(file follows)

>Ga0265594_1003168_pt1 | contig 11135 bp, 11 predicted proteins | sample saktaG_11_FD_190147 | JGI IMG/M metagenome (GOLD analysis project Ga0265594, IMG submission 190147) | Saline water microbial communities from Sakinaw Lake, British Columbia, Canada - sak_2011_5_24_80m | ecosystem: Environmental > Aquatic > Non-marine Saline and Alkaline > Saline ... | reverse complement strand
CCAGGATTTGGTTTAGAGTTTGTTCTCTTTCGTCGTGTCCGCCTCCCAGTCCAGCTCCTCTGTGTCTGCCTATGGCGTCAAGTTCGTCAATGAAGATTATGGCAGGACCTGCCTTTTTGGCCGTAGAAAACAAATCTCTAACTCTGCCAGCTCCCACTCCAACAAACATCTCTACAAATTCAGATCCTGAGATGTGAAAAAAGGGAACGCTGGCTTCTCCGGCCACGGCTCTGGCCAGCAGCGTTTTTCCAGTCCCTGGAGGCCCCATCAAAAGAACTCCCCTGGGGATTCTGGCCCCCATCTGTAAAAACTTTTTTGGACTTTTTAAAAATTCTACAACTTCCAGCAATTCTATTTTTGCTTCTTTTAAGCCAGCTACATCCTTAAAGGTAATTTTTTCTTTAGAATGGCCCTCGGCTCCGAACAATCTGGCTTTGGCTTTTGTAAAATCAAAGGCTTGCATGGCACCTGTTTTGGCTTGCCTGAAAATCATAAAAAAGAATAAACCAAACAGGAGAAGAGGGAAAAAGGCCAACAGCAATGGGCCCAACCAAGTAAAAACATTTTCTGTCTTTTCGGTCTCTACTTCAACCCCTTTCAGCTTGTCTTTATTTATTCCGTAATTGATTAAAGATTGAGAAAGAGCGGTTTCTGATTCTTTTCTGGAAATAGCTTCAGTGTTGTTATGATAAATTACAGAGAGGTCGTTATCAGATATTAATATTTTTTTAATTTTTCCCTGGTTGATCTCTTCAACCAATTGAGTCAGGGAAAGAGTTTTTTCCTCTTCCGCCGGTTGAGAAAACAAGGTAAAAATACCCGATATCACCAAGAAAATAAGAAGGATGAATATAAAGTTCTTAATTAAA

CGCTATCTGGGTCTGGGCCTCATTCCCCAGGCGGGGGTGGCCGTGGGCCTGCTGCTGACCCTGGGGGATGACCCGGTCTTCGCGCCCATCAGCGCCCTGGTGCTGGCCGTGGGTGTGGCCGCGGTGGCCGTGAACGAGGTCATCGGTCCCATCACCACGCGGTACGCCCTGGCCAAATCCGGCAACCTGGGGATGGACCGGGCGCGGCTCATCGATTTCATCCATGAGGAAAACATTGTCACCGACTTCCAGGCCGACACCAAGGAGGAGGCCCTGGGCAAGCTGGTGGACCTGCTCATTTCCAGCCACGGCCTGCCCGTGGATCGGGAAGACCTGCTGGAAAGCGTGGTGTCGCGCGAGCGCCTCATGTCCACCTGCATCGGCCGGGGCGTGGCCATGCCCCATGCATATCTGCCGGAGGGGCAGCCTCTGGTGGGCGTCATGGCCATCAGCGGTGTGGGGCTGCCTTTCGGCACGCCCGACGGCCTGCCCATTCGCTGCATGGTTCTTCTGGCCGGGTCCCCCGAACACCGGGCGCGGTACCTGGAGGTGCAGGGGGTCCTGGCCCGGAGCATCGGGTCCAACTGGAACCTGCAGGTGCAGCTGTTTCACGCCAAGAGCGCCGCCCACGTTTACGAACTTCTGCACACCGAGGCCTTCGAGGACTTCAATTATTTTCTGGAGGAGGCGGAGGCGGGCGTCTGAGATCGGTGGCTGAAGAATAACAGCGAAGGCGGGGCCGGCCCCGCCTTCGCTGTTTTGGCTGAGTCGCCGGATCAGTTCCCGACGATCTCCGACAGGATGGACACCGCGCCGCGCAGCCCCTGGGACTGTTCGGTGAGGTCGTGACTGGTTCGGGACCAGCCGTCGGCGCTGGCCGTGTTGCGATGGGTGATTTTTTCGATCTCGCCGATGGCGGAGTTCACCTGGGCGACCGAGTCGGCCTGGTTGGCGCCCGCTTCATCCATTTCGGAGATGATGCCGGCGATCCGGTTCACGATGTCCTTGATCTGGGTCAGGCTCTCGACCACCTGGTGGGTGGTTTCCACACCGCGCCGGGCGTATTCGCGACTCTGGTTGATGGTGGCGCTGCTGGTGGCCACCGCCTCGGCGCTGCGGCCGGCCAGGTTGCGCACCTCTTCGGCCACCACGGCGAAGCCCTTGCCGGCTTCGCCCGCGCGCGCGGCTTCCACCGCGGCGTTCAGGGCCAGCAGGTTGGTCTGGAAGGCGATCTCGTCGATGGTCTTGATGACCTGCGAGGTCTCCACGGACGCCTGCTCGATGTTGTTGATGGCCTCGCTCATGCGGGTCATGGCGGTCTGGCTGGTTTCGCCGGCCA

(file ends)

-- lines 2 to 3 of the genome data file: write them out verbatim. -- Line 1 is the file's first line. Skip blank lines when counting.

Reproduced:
CCAGGATTTGGTTTAGAGTTTGTTCTCTTTCGTCGTGTCCGCCTCCCAGTCCAGCTCCTCTGTGTCTGCCTATGGCGTCAAGTTCGTCAATGAAGATTATGGCAGGACCTGCCTTTTTGGCCGTAGAAAACAAATCTCTAACTCTGCCAGCTCCCACTCCAACAAACATCTCTACAAATTCAGATCCTGAGATGTGAAAAAAGGGAACGCTGGCTTCTCCGGCCACGGCTCTGGCCAGCAGCGTTTTTCCAGTCCCTGGAGGCCCCATCAAAAGAACTCCCCTGGGGATTCTGGCCCCCATCTGTAAAAACTTTTTTGGACTTTTTAAAAATTCTACAACTTCCAGCAATTCTATTTTTGCTTCTTTTAAGCCAGCTACATCCTTAAAGGTAATTTTTTCTTTAGAATGGCCCTCGGCTCCGAACAATCTGGCTTTGGCTTTTGTAAAATCAAAGGCTTGCATGGCACCTGTTTTGGCTTGCCTGAAAATCATAAAAAAGAATAAACCAAACAGGAGAAGAGGGAAAAAGGCCAACAGCAATGGGCCCAACCAAGTAAAAACATTTTCTGTCTTTTCGGTCTCTACTTCAACCCCTTTCAGCTTGTCTTTATTTATTCCGTAATTGATTAAAGATTGAGAAAGAGCGGTTTCTGATTCTTTTCTGGAAATAGCTTCAGTGTTGTTATGATAAATTACAGAGAGGTCGTTATCAGATATTAATATTTTTTTAATTTTTCCCTGGTTGATCTCTTCAACCAATTGAGTCAGGGAAAGAGTTTTTTCCTCTTCCGCCGGTTGAGAAAACAAGGTAAAAATACCCGATATCACCAAGAAAATAAGAAGGATGAATATAAAGTTCTTAATTAAA

CGCTATCTGGGTCTGGGCCTCATTCCCCAGGCGGGGGTGGCCGTGGGCCTGCTGCTGACCCTGGGGGATGACCCGGTCTTCGCGCCCATCAGCGCCCTGGTGCTGGCCGTGGGTGTGGCCGCGGTGGCCGTGAACGAGGTCATCGGTCCCATCACCACGCGGTACGCCCTGGCCAAATCCGGCAACCTGGGGATGGACCGGGCGCGGCTCATCGATTTCATCCATGAGGAAAACATTGTCACCGACTTCCAGGCCGACACCAAGGAGGAGGCCCTGGGCAAGCTGGTGGACCTGCTCATTTCCAGCCACGGCCTGCCCGTGGATCGGGAAGACCTGCTGGAAAGCGTGGTGTCGCGCGAGCGCCTCATGTCCACCTGCATCGGCCGGGGCGTGGCCATGCCCCATGCATATCTGCCGGAGGGGCAGCCTCTGGTGGGCGTCATGGCCATCAGCGGTGTGGGGCTGCCTTTCGGCACGCCCGACGGCCTGCCCATTCGCTGCATGGTTCTTCTGGCCGGGTCCCCCGAACACCGGGCGCGGTACCTGGAGGTGCAGGGGGTCCTGGCCCGGAGCATCGGGTCCAACTGGAACCTGCAGGTGCAGCTGTTTCACGCCAAGAGCGCCGCCCACGTTTACGAACTTCTGCACACCGAGGCCTTCGAGGACTTCAATTATTTTCTGGAGGAGGCGGAGGCGGGCGTCTGAGATCGGTGGCTGAAGAATAACAGCGAAGGCGGGGCCGGCCCCGCCTTCGCTGTTTTGGCTGAGTCGCCGGATCAGTTCCCGACGATCTCCGACAGGATGGACACCGCGCCGCGCAGCCCCTGGGACTGTTCGGTGAGGTCGTGACTGGTTCGGGACCAGCCGTCGGCGCTGGCCGTGTTGCGATGGGTGATTTTTTCGATCTCGCCGATGGCGGAGTTCACCTGGGCGACCGAGTCGGCCTGGTTGGCGCCCGCTTCATCCATTTCGGAGATGATGCCGGCGATCCGGTTCACGATGTCCTTGATCTGGGTCAGGCTCTCGACCACCTGGTGGGTGGTTTCCACACCGCGCCGGGCGTATTCGCGACTCTGGTTGATGGTGGCGCTGCTGGTGGCCACCGCCTCGGCGCTGCGGCCGGCCAGGTTGCGCACCTCTTCGGCCACCACGGCGAAGCCCTTGCCGGCTTCGCCCGCGCGCGCGGCTTCCACCGCGGCGTTCAGGGCCAGCAGGTTGGTCTGGAAGGCGATCTCGTCGATGGTCTTGATGACCTGCGAGGTCTCCACGGACGCCTGCTCGATGTTGTTGATGGCCTCGCTCATGCGGGTCATGGCGGTCTGGCTGGTTTCGCCGGCCA